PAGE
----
I don’t often get a chance to shoot my kids during golden hour – mainly because I am NOT a morning person, and my kids still nap. By the time we get up and anywhere in the morning, golden hour is long gone. And in the afternoon… well, same. Golden hour is the first hour or so when the sun rises in the morning, and the last hour or so before the sun goes down in the evening. If you have a chance to shoot during these times of days, the sun gets this wonderful golden glow that adds just a little extra touch to those photos.

A photo of a little girl laying on her tummy in the grass with her feet up.

A photo of a little girl hugging a light pole.

7. Get Them Laughing

Ever mother knows this to be true: A baby laughing is the best music in the world, and a kid laughing makes the best photo in the world. You know your kids better than anyone else on the planet, and you know what kinds of things make them laugh and smile. At the dinner table, it might not be appropriate to make farting noises and blow raspberries, but for good photos, sometimes that’s just what the doctor ordered!

A photo of a little girl in a purple dress sitting on a bench.

A photo of a little girl in a purple dress sitting on a bench and laughing.

8. Capture the “Real Stuff”

Despite our most heroic efforts, sometimes our kids just don’t want to cooperate with us when we want photos, and that’s ok! They’re kids! Right now, they just want to play (and honestly, can you blame them?). So ride that wave, honey! Let them play, let them cry, let them dance – and just keep rolling! Some of my favorite photos (both of my kids, and ones I’ve captured for other people) were when the kids were done posing, so we just let them be kids!

In fact, before I was a photographer, we took our daughter for a cake smash photo shoot. Within a minute of the start of the session, she slapped the top of the cake and got frosting all over her hand. She took one look at her hand, started crying, and didn’t stop for the rest of the session… However, the Katie Trottino (bless her!) didn’t stop rolling! And in between the tears and the sad faces, she caught some wonderful shots of my daughter that capture her personality perfectly! (And yes, she did send us a couple of her crying as well, and I love those just as much! Especially because it reminds me of how much she HATED getting her hands dirty back then!)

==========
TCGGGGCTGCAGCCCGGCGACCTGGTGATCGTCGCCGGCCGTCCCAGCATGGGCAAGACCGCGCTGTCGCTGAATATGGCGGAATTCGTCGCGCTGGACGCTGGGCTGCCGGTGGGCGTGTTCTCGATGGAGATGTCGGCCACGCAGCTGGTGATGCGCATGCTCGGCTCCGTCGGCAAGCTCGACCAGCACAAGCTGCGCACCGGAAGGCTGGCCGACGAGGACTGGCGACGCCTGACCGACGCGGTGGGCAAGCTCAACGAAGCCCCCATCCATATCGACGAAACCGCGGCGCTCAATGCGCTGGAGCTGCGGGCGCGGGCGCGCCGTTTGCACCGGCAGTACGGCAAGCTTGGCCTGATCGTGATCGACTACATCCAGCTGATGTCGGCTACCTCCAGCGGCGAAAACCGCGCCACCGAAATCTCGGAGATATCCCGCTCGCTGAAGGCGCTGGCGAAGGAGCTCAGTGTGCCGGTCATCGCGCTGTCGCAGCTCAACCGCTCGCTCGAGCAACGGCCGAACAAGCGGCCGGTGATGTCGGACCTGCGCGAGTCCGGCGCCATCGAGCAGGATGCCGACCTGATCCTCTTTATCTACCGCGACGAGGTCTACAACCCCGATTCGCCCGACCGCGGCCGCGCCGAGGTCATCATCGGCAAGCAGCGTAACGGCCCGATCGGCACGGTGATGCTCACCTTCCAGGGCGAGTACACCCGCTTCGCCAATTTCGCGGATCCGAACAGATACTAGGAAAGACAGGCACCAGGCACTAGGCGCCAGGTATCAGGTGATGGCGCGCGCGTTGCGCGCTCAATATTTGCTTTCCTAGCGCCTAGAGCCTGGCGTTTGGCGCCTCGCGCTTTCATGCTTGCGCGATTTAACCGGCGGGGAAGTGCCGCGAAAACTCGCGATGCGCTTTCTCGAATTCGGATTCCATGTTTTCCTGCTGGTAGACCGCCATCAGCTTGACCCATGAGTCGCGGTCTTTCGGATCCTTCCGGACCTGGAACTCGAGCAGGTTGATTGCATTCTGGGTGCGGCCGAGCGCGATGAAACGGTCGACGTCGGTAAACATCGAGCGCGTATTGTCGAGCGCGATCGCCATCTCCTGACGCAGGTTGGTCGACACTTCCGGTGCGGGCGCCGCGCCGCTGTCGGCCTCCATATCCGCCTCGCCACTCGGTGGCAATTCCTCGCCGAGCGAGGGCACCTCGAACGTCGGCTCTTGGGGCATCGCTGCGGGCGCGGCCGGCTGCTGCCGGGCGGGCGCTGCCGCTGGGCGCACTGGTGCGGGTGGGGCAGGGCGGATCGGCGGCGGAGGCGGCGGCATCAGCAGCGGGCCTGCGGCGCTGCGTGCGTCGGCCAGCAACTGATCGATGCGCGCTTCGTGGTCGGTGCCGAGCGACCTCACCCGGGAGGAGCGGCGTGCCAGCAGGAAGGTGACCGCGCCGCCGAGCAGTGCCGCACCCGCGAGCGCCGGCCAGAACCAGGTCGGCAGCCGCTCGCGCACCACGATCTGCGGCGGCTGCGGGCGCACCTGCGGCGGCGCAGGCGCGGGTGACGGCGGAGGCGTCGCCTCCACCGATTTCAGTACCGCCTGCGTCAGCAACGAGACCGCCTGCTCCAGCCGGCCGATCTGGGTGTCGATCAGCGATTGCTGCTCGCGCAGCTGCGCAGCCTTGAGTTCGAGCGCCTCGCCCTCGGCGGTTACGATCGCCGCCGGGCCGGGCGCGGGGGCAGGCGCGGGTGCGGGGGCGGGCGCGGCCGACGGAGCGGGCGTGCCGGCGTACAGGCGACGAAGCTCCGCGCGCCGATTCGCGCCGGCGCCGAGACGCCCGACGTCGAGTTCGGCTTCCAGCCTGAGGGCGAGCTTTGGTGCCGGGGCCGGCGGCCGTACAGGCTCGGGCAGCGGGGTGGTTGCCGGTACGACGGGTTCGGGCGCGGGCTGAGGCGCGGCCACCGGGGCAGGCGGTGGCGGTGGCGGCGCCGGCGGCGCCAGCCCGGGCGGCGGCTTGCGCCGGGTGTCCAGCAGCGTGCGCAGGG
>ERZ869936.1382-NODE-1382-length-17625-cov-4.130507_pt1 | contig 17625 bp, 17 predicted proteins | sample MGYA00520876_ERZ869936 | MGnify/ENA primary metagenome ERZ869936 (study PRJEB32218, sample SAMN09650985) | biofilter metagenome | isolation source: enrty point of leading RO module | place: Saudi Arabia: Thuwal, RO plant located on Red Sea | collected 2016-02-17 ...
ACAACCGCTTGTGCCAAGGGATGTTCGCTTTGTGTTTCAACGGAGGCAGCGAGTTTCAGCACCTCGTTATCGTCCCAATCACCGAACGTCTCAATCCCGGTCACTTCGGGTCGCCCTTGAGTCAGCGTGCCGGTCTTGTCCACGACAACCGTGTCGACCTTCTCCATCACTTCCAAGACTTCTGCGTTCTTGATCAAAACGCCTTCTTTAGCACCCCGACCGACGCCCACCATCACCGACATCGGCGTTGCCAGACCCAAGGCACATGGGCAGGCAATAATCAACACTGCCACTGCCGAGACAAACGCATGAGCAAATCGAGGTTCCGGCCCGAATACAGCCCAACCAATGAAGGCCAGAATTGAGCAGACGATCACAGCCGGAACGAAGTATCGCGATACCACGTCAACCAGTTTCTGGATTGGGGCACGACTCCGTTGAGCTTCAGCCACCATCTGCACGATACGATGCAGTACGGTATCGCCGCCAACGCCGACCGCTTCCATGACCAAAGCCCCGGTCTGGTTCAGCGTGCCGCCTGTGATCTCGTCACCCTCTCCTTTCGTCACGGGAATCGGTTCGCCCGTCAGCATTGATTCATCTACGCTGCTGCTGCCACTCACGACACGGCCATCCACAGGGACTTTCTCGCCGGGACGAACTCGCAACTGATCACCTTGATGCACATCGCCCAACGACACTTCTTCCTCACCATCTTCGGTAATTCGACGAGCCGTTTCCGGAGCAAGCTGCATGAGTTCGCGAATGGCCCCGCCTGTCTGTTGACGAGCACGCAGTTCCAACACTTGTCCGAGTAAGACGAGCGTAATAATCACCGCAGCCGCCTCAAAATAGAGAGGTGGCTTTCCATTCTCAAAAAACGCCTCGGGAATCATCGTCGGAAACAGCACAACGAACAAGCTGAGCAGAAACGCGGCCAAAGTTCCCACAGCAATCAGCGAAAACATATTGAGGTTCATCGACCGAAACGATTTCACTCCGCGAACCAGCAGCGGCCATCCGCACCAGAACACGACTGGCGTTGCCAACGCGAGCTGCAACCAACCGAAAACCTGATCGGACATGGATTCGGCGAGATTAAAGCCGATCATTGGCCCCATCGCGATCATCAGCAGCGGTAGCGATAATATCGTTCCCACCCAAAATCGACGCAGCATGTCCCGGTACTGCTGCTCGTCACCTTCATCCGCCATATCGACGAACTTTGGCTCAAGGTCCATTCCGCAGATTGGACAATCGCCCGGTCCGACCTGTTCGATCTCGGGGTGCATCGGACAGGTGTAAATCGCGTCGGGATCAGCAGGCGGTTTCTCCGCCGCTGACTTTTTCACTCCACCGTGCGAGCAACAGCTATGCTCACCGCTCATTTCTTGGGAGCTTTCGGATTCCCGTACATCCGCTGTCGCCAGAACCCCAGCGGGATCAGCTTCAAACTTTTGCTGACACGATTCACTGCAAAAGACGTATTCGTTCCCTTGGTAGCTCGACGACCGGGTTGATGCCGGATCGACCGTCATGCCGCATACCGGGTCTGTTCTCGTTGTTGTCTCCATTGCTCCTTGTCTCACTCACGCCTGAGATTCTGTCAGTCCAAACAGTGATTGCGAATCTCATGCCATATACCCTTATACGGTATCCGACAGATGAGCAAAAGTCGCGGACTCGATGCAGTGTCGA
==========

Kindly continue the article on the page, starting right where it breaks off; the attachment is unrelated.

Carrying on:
A photo of two kids brushing their teeth. One is sitting on a toilet seat, and the other is making a crazy face.

A photo of two kids drinking water. One is far away leaning on a wall, and one is close up, with a yellow cup covering his face.

9. Take in the Details

When you are getting close to your kids, don’t be afraid of getting real close (especially if you have a camera that can handle it). Crop those photos down so all you see are their perfect little details. They won’t be this small for long, and you will love looking back and seeing just how tiny their toes, fingers, lips, ears, and eyelashes were! Favorite photos from newborn sessions are often the detail shots!

While on the topic of details, don’t forget other details: their favorite dress, the only pair of shoes they would agree to wear out of the house, their trusty stuffed animal, the ball they can’t leave home without… Photograph those things on their own, and with your child. They probably won’t have these things forever, but looking back on them will bring you so many happy memories (even if right now you secretly want to throw away that Peter Rabbit toy that tells the story over and over, because your kid keeps turning it on every 5 seconds… no? Just me? Oh, well then…).

A photo of a little boy being held by his dad at the beach. His toes and feet at in the foreground.

A black and white photo of a boy staring out of a window holding onto a ball.

10. Break the Rules

While these tips can be very helpful to get your photographs looking a little more polished right off the bat, you have to remember that sometimes rules just need to be broken! Here are examples of me breaking all those rules I just taught you, haha.

A closeup photo of a little girl's face looking up at the camera.

A photo of a little girl walking along some abandoned train tracks, overgrown with grass.

A photo of a little girl standing on a rock at the beach, holding her hair out of her face.

A photo of a girl in a Rapunzel dress and tiara, spinning in a green meadow.

A photo of a little girl in a purple dress in a yellow field, frowning.

Wrap Up:

Were these tips helpful for you? Do you feel more confident taking photos of your kids? Do you have any other tips or tricks you would add? Leave a comment below and let me know!